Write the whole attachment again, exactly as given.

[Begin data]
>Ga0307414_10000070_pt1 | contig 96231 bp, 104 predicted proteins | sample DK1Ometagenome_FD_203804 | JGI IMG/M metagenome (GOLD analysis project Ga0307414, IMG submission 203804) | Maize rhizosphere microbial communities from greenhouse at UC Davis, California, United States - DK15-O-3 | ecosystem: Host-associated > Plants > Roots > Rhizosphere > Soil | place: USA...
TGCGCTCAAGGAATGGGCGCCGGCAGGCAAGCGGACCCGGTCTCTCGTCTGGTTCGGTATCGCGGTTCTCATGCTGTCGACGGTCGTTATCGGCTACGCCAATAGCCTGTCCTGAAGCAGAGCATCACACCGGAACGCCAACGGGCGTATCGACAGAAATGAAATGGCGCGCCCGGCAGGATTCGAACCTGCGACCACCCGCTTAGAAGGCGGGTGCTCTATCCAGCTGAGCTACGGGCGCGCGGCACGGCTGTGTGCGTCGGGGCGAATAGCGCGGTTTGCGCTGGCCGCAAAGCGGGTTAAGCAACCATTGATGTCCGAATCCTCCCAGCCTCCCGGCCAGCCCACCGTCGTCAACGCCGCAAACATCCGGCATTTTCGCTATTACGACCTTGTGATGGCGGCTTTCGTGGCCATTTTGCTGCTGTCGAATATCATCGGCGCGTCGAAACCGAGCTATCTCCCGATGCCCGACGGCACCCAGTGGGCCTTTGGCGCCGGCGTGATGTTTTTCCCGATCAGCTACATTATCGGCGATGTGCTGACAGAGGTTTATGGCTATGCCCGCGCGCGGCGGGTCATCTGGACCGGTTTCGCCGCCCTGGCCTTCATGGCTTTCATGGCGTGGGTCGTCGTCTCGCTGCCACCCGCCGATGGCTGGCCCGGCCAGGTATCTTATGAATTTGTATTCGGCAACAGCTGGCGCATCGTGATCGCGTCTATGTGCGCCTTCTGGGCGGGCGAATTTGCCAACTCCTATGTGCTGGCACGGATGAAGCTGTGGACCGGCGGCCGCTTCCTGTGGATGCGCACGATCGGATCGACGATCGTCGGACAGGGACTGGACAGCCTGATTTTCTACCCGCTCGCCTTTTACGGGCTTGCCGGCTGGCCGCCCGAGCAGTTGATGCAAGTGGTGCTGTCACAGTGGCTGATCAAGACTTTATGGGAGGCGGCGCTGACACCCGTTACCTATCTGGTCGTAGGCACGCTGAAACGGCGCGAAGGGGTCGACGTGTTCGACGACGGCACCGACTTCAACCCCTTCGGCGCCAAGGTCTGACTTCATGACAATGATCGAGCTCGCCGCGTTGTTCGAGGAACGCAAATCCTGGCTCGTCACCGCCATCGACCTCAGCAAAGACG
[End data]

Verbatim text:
>Ga0307414_10000070_pt1 | contig 96231 bp, 104 predicted proteins | sample DK1Ometagenome_FD_203804 | JGI IMG/M metagenome (GOLD analysis project Ga0307414, IMG submission 203804) | Maize rhizosphere microbial communities from greenhouse at UC Davis, California, United States - DK15-O-3 | ecosystem: Host-associated > Plants > Roots > Rhizosphere > Soil | place: USA...
TGCGCTCAAGGAATGGGCGCCGGCAGGCAAGCGGACCCGGTCTCTCGTCTGGTTCGGTATCGCGGTTCTCATGCTGTCGACGGTCGTTATCGGCTACGCCAATAGCCTGTCCTGAAGCAGAGCATCACACCGGAACGCCAACGGGCGTATCGACAGAAATGAAATGGCGCGCCCGGCAGGATTCGAACCTGCGACCACCCGCTTAGAAGGCGGGTGCTCTATCCAGCTGAGCTACGGGCGCGCGGCACGGCTGTGTGCGTCGGGGCGAATAGCGCGGTTTGCGCTGGCCGCAAAGCGGGTTAAGCAACCATTGATGTCCGAATCCTCCCAGCCTCCCGGCCAGCCCACCGTCGTCAACGCCGCAAACATCCGGCATTTTCGCTATTACGACCTTGTGATGGCGGCTTTCGTGGCCATTTTGCTGCTGTCGAATATCATCGGCGCGTCGAAACCGAGCTATCTCCCGATGCCCGACGGCACCCAGTGGGCCTTTGGCGCCGGCGTGATGTTTTTCCCGATCAGCTACATTATCGGCGATGTGCTGACAGAGGTTTATGGCTATGCCCGCGCGCGGCGGGTCATCTGGACCGGTTTCGCCGCCCTGGCCTTCATGGCTTTCATGGCGTGGGTCGTCGTCTCGCTGCCACCCGCCGATGGCTGGCCCGGCCAGGTATCTTATGAATTTGTATTCGGCAACAGCTGGCGCATCGTGATCGCGTCTATGTGCGCCTTCTGGGCGGGCGAATTTGCCAACTCCTATGTGCTGGCACGGATGAAGCTGTGGACCGGCGGCCGCTTCCTGTGGATGCGCACGATCGGATCGACGATCGTCGGACAGGGACTGGACAGCCTGATTTTCTACCCGCTCGCCTTTTACGGGCTTGCCGGCTGGCCGCCCGAGCAGTTGATGCAAGTGGTGCTGTCACAGTGGCTGATCAAGACTTTATGGGAGGCGGCGCTGACACCCGTTACCTATCTGGTCGTAGGCACGCTGAAACGGCGCGAAGGGGTCGACGTGTTCGACGACGGCACCGACTTCAACCCCTTCGGCGCCAAGGTCTGACTTCATGACAATGATCGAGCTCGCCGCGTTGTTCGAGGAACGCAAATCCTGGCTCGTCACCGCCATCGACCTCAGCAAAGACG